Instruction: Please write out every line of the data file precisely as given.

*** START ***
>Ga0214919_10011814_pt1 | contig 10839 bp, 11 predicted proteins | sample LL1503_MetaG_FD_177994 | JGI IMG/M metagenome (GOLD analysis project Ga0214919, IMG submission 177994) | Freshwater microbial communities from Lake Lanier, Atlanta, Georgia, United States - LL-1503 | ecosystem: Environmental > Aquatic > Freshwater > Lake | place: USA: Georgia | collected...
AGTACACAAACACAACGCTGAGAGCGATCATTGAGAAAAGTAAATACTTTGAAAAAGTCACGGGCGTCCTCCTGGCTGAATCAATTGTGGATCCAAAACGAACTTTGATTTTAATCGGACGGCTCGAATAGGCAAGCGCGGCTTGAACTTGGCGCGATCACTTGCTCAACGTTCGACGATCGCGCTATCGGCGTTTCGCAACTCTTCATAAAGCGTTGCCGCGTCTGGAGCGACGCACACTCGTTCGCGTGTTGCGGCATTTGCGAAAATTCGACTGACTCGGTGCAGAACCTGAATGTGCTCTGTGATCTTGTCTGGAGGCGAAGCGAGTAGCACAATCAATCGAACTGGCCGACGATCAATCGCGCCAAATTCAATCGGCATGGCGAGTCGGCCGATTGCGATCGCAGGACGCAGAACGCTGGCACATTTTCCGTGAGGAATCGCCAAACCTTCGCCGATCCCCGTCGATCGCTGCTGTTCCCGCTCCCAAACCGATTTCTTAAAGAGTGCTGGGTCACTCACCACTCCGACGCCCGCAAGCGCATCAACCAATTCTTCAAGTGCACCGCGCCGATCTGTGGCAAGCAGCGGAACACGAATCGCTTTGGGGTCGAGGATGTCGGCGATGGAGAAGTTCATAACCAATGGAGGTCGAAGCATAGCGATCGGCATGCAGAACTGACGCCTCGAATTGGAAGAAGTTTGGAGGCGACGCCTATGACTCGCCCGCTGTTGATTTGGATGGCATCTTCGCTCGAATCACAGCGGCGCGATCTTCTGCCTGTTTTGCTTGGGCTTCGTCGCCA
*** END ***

>Ga0214919_10011814_pt1 | contig 10839 bp, 11 predicted proteins | sample LL1503_MetaG_FD_177994 | JGI IMG/M metagenome (GOLD analysis project Ga0214919, IMG submission 177994) | Freshwater microbial communities from Lake Lanier, Atlanta, Georgia, United States - LL-1503 | ecosystem: Environmental > Aquatic > Freshwater > Lake | place: USA: Georgia | collected...
AGTACACAAACACAACGCTGAGAGCGATCATTGAGAAAAGTAAATACTTTGAAAAAGTCACGGGCGTCCTCCTGGCTGAATCAATTGTGGATCCAAAACGAACTTTGATTTTAATCGGACGGCTCGAATAGGCAAGCGCGGCTTGAACTTGGCGCGATCACTTGCTCAACGTTCGACGATCGCGCTATCGGCGTTTCGCAACTCTTCATAAAGCGTTGCCGCGTCTGGAGCGACGCACACTCGTTCGCGTGTTGCGGCATTTGCGAAAATTCGACTGACTCGGTGCAGAACCTGAATGTGCTCTGTGATCTTGTCTGGAGGCGAAGCGAGTAGCACAATCAATCGAACTGGCCGACGATCAATCGCGCCAAATTCAATCGGCATGGCGAGTCGGCCGATTGCGATCGCAGGACGCAGAACGCTGGCACATTTTCCGTGAGGAATCGCCAAACCTTCGCCGATCCCCGTCGATCGCTGCTGTTCCCGCTCCCAAACCGATTTCTTAAAGAGTGCTGGGTCACTCACCACTCCGACGCCCGCAAGCGCATCAACCAATTCTTCAAGTGCACCGCGCCGATCTGTGGCAAGCAGCGGAACACGAATCGCTTTGGGGTCGAGGATGTCGGCGATGGAGAAGTTCATAACCAATGGAGGTCGAAGCATAGCGATCGGCATGCAGAACTGACGCCTCGAATTGGAAGAAGTTTGGAGGCGACGCCTATGACTCGCCCGCTGTTGATTTGGATGGCATCTTCGCTCGAATCACAGCGGCGCGATCTTCTGCCTGTTTTGCTTGGGCTTCGTCGCCA